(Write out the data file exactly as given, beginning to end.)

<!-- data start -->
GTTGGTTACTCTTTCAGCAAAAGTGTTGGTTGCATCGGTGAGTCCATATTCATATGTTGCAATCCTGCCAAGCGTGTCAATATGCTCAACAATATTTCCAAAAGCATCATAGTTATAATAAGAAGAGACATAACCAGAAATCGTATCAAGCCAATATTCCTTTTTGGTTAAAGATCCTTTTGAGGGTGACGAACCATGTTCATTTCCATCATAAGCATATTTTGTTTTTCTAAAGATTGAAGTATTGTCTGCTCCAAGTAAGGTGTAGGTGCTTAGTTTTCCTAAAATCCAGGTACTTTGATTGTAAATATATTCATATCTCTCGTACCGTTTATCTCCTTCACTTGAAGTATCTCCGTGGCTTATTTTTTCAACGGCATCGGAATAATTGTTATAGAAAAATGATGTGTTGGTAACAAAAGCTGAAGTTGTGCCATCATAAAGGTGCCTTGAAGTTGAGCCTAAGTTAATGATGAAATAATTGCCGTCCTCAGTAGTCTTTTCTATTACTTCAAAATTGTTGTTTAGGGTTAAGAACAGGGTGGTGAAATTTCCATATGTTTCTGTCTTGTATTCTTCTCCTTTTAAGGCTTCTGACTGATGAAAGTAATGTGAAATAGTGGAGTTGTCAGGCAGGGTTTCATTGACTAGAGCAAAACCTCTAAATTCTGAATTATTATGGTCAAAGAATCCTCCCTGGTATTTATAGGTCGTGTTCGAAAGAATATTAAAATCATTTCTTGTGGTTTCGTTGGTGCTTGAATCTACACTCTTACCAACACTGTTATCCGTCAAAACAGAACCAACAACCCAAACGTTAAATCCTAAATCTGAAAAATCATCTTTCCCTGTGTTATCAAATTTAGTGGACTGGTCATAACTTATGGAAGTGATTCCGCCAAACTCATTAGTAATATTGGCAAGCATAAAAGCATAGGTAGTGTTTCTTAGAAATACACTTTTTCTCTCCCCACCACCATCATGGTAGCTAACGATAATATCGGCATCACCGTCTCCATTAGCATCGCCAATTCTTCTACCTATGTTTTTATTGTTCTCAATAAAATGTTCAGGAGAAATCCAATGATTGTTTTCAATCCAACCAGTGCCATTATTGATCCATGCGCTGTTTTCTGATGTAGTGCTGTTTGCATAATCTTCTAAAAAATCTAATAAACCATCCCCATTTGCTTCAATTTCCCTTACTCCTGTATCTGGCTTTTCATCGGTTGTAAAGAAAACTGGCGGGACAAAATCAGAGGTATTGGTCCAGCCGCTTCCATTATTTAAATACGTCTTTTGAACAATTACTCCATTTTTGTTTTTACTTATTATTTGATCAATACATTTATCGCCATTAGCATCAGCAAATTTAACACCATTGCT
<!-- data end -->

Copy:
GTTGGTTACTCTTTCAGCAAAAGTGTTGGTTGCATCGGTGAGTCCATATTCATATGTTGCAATCCTGCCAAGCGTGTCAATATGCTCAACAATATTTCCAAAAGCATCATAGTTATAATAAGAAGAGACATAACCAGAAATCGTATCAAGCCAATATTCCTTTTTGGTTAAAGATCCTTTTGAGGGTGACGAACCATGTTCATTTCCATCATAAGCATATTTTGTTTTTCTAAAGATTGAAGTATTGTCTGCTCCAAGTAAGGTGTAGGTGCTTAGTTTTCCTAAAATCCAGGTACTTTGATTGTAAATATATTCATATCTCTCGTACCGTTTATCTCCTTCACTTGAAGTATCTCCGTGGCTTATTTTTTCAACGGCATCGGAATAATTGTTATAGAAAAATGATGTGTTGGTAACAAAAGCTGAAGTTGTGCCATCATAAAGGTGCCTTGAAGTTGAGCCTAAGTTAATGATGAAATAATTGCCGTCCTCAGTAGTCTTTTCTATTACTTCAAAATTGTTGTTTAGGGTTAAGAACAGGGTGGTGAAATTTCCATATGTTTCTGTCTTGTATTCTTCTCCTTTTAAGGCTTCTGACTGATGAAAGTAATGTGAAATAGTGGAGTTGTCAGGCAGGGTTTCATTGACTAGAGCAAAACCTCTAAATTCTGAATTATTATGGTCAAAGAATCCTCCCTGGTATTTATAGGTCGTGTTCGAAAGAATATTAAAATCATTTCTTGTGGTTTCGTTGGTGCTTGAATCTACACTCTTACCAACACTGTTATCCGTCAAAACAGAACCAACAACCCAAACGTTAAATCCTAAATCTGAAAAATCATCTTTCCCTGTGTTATCAAATTTAGTGGACTGGTCATAACTTATGGAAGTGATTCCGCCAAACTCATTAGTAATATTGGCAAGCATAAAAGCATAGGTAGTGTTTCTTAGAAATACACTTTTTCTCTCCCCACCACCATCATGGTAGCTAACGATAATATCGGCATCACCGTCTCCATTAGCATCGCCAATTCTTCTACCTATGTTTTTATTGTTCTCAATAAAATGTTCAGGAGAAATCCAATGATTGTTTTCAATCCAACCAGTGCCATTATTGATCCATGCGCTGTTTTCTGATGTAGTGCTGTTTGCATAATCTTCTAAAAAATCTAATAAACCATCCCCATTTGCTTCAATTTCCCTTACTCCTGTATCTGGCTTTTCATCGGTTGTAAAGAAAACTGGCGGGACAAAATCAGAGGTATTGGTCCAGCCGCTTCCATTATTTAAATACGTCTTTTGAACAATTACTCCATTTTTGTTTTTACTTATTATTTGATCAATACATTTATCGCCATTAGCATCAGCAAATTTAACACCATTGCT